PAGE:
How do you know when you need a vacation?? (I don't mean need, I mean NEED a vacation, and not the weekend get-away type, but the "I'm leavin' and I don't know when I'm comin' back" type). Well there are the usual signs like persistant fatigue, low motivation to work, short fuse etc. etc. Then, there are the "evacuate the premise immediately" signs, and they might resemble the following:
1. So tired you stutter through your kids names and eventually settle with, "Hey you!"
2. The only thing you remember hearing yourself say all day is, "I've had it up to here!"
3. "Up to here" can't get any higher.
4. You have a glass of wine or beer with every meal, even PB & J.
5. You find yourself gazing at your wedding picture, trying to remember what your husband looks like.
Needless to say, last week, we evacuated the premises.
And seven hours later we found ourselves at Grand Lake, CO. Exhale. Aaahhhh....
Steve and I agree that the best way to "recharge the batteries" is to be out in nature.
So, that's just what we did. A few days of hiking, fishing, discovering, sight-seeing and just being in the beauty was magnificently medicinal, breathing life back into our souls into our sanity.
Perhaps the most rewarding, for me, was rediscovering the wonder and unique beauty of each one of my children. On vacation, I get to catch all of the crazy, silly, endearing things that they think, say and do, not being overshadowed by heaps of laundry, bills, dishes and disasters all waiting to be conquered.
In fact, we were so taken with their enthusiasm and spunk, that we decided to give each of the boys an Indian name on the trip. A name that they had to earn. They are as follow:
George (the first to earn it, go figure): Light of the water.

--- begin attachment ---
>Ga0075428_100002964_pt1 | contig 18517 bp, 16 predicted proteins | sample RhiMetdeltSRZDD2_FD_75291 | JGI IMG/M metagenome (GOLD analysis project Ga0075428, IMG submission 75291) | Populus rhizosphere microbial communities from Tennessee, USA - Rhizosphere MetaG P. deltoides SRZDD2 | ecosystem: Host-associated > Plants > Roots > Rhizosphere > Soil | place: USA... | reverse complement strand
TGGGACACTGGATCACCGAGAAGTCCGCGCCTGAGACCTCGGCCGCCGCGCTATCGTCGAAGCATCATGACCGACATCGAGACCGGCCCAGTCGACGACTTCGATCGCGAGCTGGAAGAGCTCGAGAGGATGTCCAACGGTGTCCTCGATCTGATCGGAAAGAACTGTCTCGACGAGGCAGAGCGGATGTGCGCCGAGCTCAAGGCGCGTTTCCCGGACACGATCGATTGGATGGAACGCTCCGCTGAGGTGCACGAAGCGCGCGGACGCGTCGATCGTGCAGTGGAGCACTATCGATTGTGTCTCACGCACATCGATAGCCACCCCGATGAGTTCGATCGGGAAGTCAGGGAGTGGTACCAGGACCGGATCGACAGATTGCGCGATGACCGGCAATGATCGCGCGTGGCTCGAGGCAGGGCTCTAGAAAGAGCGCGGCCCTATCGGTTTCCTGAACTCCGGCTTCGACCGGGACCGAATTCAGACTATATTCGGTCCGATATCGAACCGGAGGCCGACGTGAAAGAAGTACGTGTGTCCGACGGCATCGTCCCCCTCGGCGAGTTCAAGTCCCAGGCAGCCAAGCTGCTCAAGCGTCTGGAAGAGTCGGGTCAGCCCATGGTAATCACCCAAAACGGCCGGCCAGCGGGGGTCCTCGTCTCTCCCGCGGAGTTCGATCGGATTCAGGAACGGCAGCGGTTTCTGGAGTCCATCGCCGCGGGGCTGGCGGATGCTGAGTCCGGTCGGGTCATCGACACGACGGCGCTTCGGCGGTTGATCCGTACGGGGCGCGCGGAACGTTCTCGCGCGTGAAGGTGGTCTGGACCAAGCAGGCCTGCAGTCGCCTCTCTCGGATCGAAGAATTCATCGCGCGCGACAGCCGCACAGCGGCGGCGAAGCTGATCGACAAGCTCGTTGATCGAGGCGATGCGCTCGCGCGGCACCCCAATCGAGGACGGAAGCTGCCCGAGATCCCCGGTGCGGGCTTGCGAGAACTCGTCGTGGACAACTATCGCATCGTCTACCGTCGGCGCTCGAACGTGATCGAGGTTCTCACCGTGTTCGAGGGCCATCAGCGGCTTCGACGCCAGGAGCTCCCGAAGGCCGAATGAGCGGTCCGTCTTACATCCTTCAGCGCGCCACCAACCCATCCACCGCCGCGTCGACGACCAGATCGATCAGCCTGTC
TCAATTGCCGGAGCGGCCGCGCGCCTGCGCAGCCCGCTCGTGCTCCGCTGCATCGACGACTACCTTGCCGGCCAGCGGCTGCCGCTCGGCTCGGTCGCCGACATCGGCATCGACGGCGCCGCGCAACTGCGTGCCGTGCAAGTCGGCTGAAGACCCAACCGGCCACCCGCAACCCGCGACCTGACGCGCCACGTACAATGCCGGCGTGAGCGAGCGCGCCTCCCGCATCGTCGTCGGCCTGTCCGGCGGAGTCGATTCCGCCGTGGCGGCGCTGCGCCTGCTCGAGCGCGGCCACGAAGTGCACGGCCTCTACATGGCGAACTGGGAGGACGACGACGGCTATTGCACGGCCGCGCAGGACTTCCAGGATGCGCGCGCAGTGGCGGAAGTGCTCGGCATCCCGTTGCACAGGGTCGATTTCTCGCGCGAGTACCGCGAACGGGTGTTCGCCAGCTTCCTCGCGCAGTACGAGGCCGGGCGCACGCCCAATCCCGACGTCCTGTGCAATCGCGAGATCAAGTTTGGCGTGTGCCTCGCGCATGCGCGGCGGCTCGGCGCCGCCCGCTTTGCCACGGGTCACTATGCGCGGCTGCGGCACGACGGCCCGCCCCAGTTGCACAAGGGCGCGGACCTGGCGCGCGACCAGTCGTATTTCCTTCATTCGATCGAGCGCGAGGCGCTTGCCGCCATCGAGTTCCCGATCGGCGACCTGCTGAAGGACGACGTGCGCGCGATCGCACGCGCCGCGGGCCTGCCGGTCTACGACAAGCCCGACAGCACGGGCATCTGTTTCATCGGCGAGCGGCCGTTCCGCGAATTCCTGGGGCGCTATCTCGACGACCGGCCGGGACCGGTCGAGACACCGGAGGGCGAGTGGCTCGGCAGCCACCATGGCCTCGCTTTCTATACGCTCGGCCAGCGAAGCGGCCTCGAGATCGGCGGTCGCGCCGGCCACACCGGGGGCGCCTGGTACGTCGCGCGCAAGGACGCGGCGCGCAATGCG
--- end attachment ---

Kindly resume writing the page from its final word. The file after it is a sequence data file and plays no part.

George and the lake were like two magnetic forces that could not be separated. The first time he fell in, it was a "mysterious rock" that came up and pushed him in, head first, clothes and all. I haven't kept an extra set of clothes in the car for him since he was a baby and needed "emergency blow-out attire."
Henry: Screaming Eagle.
I would put Henry's high-pitched shrilling scream of discontent up against any other three year old girl. It was a long seven hours of survival in the back seat of the Denali with two big brothers. At this point I would be ok with fists en lieu of screaming.
Andrew: Fears No Rock.
The kid is like an antelope. On an afternoon hike he scaled vertical rock faces with ease, and leaped down rocky slopes without pause. (Definitely not my genetics. I give that one to Steve.) At the top of the face he shouts down to us "Nailed it!" (Humble pie was served for supper that night.)
On a fly-fishing adventure with dad, Ben announced that there was a hole in his waders and it let ice-cold water into his left boot. But, he endured the frigid conditions just long enough to catch the biggest rainbow trout in the stream. (Indian names cannot be earned without a wee bit o' drama.)
Charles: Snuggle Bear, Cuddle Bear
It was a right bit chilly in the mountains, even for our little cub, so someone was always sugglin' and cuddlin' with Charles. We couldn't resist!
A few more clips of the trip...
CANOEING ON THE LAKE...
A friendly neighbor let us borrow his 80,000 pound canoe. Whew!
THE ALPINE SLIDE IN WINTER PARK....
and it's full speed ahead coming down!
Everyone went crazy on the bungie-trampoline, even dad, the flip-master....
HIKING (with the moose!) AT ADAM'S FALLS...
DRIVING AND SIGHTSEEING IN ROCKY MOUNTAIN NATIONAL PARK...
Did I really think I was going to get a portrait pic with chilling 30 mph gusts pouncing off of their sweet cheeks? Well, one must try.
SOMETHING WE DID VERY LITTLE OF...
WHAT WE DID THE MOST OF...